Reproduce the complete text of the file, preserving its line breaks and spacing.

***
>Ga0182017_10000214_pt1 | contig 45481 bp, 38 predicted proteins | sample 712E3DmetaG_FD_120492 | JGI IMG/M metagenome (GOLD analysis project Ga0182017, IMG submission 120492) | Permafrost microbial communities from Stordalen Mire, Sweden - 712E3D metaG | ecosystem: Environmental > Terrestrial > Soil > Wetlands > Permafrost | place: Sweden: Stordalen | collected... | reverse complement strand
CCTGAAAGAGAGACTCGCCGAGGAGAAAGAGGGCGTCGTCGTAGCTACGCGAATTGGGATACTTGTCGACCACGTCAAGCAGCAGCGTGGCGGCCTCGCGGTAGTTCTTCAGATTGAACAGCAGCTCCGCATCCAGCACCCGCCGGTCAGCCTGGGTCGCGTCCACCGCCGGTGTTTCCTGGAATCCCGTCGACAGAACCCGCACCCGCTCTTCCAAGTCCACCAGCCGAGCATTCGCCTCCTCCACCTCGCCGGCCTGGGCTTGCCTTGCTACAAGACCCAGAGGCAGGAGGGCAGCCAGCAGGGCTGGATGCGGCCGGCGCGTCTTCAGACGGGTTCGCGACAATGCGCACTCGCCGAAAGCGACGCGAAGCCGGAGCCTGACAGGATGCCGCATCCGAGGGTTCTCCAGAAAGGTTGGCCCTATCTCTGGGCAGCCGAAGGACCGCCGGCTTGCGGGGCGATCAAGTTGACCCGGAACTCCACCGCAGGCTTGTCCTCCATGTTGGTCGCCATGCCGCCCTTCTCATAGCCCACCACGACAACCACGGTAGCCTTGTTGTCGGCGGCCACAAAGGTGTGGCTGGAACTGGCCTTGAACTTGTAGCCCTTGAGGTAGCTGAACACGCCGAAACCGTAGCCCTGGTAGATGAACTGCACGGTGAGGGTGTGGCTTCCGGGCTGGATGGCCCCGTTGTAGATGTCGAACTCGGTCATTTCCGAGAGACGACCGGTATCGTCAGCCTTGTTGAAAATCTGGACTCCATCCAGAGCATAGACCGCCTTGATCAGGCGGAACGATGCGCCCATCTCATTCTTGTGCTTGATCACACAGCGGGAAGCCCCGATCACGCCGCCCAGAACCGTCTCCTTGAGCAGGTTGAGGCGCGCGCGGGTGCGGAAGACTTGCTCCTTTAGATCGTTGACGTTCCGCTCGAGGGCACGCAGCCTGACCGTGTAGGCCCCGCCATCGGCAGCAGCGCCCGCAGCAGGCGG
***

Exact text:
>Ga0182017_10000214_pt1 | contig 45481 bp, 38 predicted proteins | sample 712E3DmetaG_FD_120492 | JGI IMG/M metagenome (GOLD analysis project Ga0182017, IMG submission 120492) | Permafrost microbial communities from Stordalen Mire, Sweden - 712E3D metaG | ecosystem: Environmental > Terrestrial > Soil > Wetlands > Permafrost | place: Sweden: Stordalen | collected... | reverse complement strand
CCTGAAAGAGAGACTCGCCGAGGAGAAAGAGGGCGTCGTCGTAGCTACGCGAATTGGGATACTTGTCGACCACGTCAAGCAGCAGCGTGGCGGCCTCGCGGTAGTTCTTCAGATTGAACAGCAGCTCCGCATCCAGCACCCGCCGGTCAGCCTGGGTCGCGTCCACCGCCGGTGTTTCCTGGAATCCCGTCGACAGAACCCGCACCCGCTCTTCCAAGTCCACCAGCCGAGCATTCGCCTCCTCCACCTCGCCGGCCTGGGCTTGCCTTGCTACAAGACCCAGAGGCAGGAGGGCAGCCAGCAGGGCTGGATGCGGCCGGCGCGTCTTCAGACGGGTTCGCGACAATGCGCACTCGCCGAAAGCGACGCGAAGCCGGAGCCTGACAGGATGCCGCATCCGAGGGTTCTCCAGAAAGGTTGGCCCTATCTCTGGGCAGCCGAAGGACCGCCGGCTTGCGGGGCGATCAAGTTGACCCGGAACTCCACCGCAGGCTTGTCCTCCATGTTGGTCGCCATGCCGCCCTTCTCATAGCCCACCACGACAACCACGGTAGCCTTGTTGTCGGCGGCCACAAAGGTGTGGCTGGAACTGGCCTTGAACTTGTAGCCCTTGAGGTAGCTGAACACGCCGAAACCGTAGCCCTGGTAGATGAACTGCACGGTGAGGGTGTGGCTTCCGGGCTGGATGGCCCCGTTGTAGATGTCGAACTCGGTCATTTCCGAGAGACGACCGGTATCGTCAGCCTTGTTGAAAATCTGGACTCCATCCAGAGCATAGACCGCCTTGATCAGGCGGAACGATGCGCCCATCTCATTCTTGTGCTTGATCACACAGCGGGAAGCCCCGATCACGCCGCCCAGAACCGTCTCCTTGAGCAGGTTGAGGCGCGCGCGGGTGCGGAAGACTTGCTCCTTTAGATCGTTGACGTTCCGCTCGAGGGCACGCAGCCTGACCGTGTAGGCCCCGCCATCGGCAGCAGCGCCCGCAGCAGGCGG